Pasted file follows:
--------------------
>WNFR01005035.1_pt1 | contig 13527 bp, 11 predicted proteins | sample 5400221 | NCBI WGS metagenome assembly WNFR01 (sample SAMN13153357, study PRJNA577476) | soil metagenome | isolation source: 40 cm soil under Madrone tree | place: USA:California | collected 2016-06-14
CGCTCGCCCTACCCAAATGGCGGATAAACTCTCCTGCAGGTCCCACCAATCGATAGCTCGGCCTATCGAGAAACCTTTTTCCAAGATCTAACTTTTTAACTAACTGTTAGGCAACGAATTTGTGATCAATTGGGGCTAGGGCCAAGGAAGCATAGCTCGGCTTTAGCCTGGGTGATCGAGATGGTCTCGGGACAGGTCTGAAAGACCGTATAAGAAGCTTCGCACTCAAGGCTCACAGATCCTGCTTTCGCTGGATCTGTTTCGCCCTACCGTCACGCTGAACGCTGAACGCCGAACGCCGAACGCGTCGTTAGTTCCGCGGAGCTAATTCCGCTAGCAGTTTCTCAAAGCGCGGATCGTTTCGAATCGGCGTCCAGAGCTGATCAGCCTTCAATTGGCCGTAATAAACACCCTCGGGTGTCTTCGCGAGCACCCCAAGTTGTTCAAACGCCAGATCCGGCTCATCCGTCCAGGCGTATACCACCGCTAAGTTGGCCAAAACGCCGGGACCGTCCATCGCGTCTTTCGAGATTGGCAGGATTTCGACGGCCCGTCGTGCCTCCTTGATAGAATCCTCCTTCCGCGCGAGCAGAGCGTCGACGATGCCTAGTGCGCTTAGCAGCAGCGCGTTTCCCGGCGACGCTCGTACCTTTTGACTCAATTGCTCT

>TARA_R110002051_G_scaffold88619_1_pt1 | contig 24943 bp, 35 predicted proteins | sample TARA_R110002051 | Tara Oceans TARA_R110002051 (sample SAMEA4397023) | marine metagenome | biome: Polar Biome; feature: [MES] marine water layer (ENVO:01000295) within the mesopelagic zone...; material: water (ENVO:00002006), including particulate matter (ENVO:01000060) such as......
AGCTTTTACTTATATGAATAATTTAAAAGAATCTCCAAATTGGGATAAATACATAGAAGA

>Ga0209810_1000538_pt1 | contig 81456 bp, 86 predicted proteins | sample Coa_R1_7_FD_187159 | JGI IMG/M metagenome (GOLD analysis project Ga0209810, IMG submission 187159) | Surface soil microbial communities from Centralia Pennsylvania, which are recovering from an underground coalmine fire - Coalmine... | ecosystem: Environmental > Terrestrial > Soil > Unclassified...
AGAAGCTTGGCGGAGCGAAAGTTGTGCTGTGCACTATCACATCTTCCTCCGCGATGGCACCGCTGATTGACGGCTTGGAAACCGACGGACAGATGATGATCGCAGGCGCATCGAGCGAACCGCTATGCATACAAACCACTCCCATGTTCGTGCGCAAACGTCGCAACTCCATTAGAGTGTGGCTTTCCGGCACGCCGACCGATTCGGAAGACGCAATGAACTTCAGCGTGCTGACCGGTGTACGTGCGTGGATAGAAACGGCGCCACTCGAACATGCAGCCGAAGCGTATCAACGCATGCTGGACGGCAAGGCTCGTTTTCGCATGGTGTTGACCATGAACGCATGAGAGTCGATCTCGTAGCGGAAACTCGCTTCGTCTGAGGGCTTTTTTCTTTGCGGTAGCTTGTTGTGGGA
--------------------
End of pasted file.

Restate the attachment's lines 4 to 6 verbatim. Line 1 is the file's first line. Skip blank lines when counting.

AGCTTTTACTTATATGAATAATTTAAAAGAATCTCCAAATTGGGATAAATACATAGAAGA

>Ga0209810_1000538_pt1 | contig 81456 bp, 86 predicted proteins | sample Coa_R1_7_FD_187159 | JGI IMG/M metagenome (GOLD analysis project Ga0209810, IMG submission 187159) | Surface soil microbial communities from Centralia Pennsylvania, which are recovering from an underground coalmine fire - Coalmine... | ecosystem: Environmental > Terrestrial > Soil > Unclassified...
AGAAGCTTGGCGGAGCGAAAGTTGTGCTGTGCACTATCACATCTTCCTCCGCGATGGCACCGCTGATTGACGGCTTGGAAACCGACGGACAGATGATGATCGCAGGCGCATCGAGCGAACCGCTATGCATACAAACCACTCCCATGTTCGTGCGCAAACGTCGCAACTCCATTAGAGTGTGGCTTTCCGGCACGCCGACCGATTCGGAAGACGCAATGAACTTCAGCGTGCTGACCGGTGTACGTGCGTGGATAGAAACGGCGCCACTCGAACATGCAGCCGAAGCGTATCAACGCATGCTGGACGGCAAGGCTCGTTTTCGCATGGTGTTGACCATGAACGCATGAGAGTCGATCTCGTAGCGGAAACTCGCTTCGTCTGAGGGCTTTTTTCTTTGCGGTAGCTTGTTGTGGGA